#AD: The ethical and educative outsourcing of health and physical education teacher education

Year: 2019

Author: Sperka, Leigh, Enright, Eimear, Hogan, Anna

Type of paper: Abstract refereed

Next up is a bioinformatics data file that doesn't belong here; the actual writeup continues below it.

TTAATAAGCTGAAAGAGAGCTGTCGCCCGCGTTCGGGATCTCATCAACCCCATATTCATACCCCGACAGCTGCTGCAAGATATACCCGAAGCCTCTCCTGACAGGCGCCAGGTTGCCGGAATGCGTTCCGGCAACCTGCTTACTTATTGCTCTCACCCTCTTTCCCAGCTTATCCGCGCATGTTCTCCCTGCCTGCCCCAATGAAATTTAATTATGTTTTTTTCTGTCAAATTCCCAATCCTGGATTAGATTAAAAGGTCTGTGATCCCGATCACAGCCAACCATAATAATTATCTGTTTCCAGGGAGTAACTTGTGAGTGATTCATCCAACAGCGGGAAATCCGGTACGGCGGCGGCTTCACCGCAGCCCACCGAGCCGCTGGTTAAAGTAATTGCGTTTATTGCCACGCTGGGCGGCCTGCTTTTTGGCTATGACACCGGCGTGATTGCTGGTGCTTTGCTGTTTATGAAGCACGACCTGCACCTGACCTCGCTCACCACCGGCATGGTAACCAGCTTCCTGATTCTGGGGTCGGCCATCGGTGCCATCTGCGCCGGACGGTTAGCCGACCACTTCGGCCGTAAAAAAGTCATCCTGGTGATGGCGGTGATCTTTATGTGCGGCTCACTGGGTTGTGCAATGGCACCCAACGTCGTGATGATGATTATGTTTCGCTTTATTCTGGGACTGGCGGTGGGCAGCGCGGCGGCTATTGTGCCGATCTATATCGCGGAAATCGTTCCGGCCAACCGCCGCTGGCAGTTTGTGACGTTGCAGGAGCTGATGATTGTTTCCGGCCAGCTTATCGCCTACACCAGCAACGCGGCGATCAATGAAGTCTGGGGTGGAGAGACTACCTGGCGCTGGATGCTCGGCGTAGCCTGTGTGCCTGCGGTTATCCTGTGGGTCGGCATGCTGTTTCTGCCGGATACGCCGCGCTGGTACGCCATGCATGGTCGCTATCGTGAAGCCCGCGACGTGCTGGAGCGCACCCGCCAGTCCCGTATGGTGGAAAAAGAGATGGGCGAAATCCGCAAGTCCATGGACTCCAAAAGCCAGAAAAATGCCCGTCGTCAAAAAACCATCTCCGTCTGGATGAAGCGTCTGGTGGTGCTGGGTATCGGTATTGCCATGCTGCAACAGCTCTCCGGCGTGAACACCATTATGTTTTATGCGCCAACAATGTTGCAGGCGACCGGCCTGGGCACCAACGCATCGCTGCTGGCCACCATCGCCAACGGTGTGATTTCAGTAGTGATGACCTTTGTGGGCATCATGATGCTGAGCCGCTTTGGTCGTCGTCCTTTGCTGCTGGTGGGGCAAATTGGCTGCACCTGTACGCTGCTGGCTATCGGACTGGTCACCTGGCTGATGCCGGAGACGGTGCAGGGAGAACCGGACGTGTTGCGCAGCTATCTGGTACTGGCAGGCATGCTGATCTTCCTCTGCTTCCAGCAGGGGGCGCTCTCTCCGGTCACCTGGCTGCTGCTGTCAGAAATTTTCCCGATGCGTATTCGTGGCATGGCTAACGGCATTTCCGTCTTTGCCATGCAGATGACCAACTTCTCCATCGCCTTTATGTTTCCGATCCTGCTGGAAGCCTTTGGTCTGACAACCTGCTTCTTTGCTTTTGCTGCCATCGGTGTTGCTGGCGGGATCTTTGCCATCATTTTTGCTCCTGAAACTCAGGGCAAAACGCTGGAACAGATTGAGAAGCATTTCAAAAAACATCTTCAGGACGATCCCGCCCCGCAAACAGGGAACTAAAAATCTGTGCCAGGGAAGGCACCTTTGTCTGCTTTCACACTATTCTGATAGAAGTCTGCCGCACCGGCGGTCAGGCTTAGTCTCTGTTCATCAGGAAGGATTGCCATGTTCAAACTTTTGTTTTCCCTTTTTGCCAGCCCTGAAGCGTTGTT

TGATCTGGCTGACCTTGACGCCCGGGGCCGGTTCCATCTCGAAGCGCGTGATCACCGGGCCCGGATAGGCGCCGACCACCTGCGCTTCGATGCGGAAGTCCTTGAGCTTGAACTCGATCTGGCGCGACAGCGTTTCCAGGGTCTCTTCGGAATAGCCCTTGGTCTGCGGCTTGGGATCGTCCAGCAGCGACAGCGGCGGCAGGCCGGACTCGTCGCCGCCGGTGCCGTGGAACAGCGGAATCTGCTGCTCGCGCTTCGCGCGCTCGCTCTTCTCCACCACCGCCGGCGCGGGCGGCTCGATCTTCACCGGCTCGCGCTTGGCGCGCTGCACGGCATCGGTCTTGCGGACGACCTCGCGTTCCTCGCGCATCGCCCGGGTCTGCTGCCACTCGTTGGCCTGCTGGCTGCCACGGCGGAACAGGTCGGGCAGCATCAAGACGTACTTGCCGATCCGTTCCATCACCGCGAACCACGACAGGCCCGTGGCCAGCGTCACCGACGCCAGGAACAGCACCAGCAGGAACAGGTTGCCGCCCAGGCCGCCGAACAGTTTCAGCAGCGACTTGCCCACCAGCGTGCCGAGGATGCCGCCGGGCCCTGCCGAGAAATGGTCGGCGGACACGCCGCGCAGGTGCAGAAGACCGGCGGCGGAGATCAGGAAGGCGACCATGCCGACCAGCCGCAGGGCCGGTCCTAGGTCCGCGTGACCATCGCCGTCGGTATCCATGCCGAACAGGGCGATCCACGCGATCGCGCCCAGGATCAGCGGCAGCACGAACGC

There has been an intensification of privatisation and commercialisation in and of higher education in recent years. Scholars have argued that this has led to ‘transformative shifts’ and ‘ideological drifts’ in the higher education landscape, with universities increasingly indistinguishable from any other business organisation. Importing business practices, such as accountability infrastructures and performance management techniques, has the potential to rework the purposes and motivations of educational practitioners. In this paper, we argue for the need to establish and debate the ethical implications of creeping commercialisation and privatised policies and practices in higher education. We focus specifically on one practice, outsourcing, in the context of one higher education area, Health and Physical Education Teacher Education (HPETE). This is because HPETE has proved to be a particularly attractive market for an increasing number of commercial and non-commercial actors. Our arguments are framed using an emerging body of literature on ethics in the neoliberal universities. ‘Developmental vignettes’ (i.e. fictionalised scenarios which unfold through a series of questions) were generated for this paper for a number of reasons. Firstly, the variety in the vignettes endeavours to illustrate the different forms outsourcing can take in higher education; from ‘out-tasking’ of individual components of a course to the large-scale outsourcing of an entire degree. Secondly, the vignettes progress based on questioning, a method used to prompt readers to consider how decisions to outsource are made and to what ends. Finally, the vignettes act as a stimulus for readers to be reflective of outsourcing practices in their own institutions. Following these vignettes, we offer a vision for the ethical and educative outsourcing of higher education and advocate for universities and teacher education programs that are driven by social good rather than profit.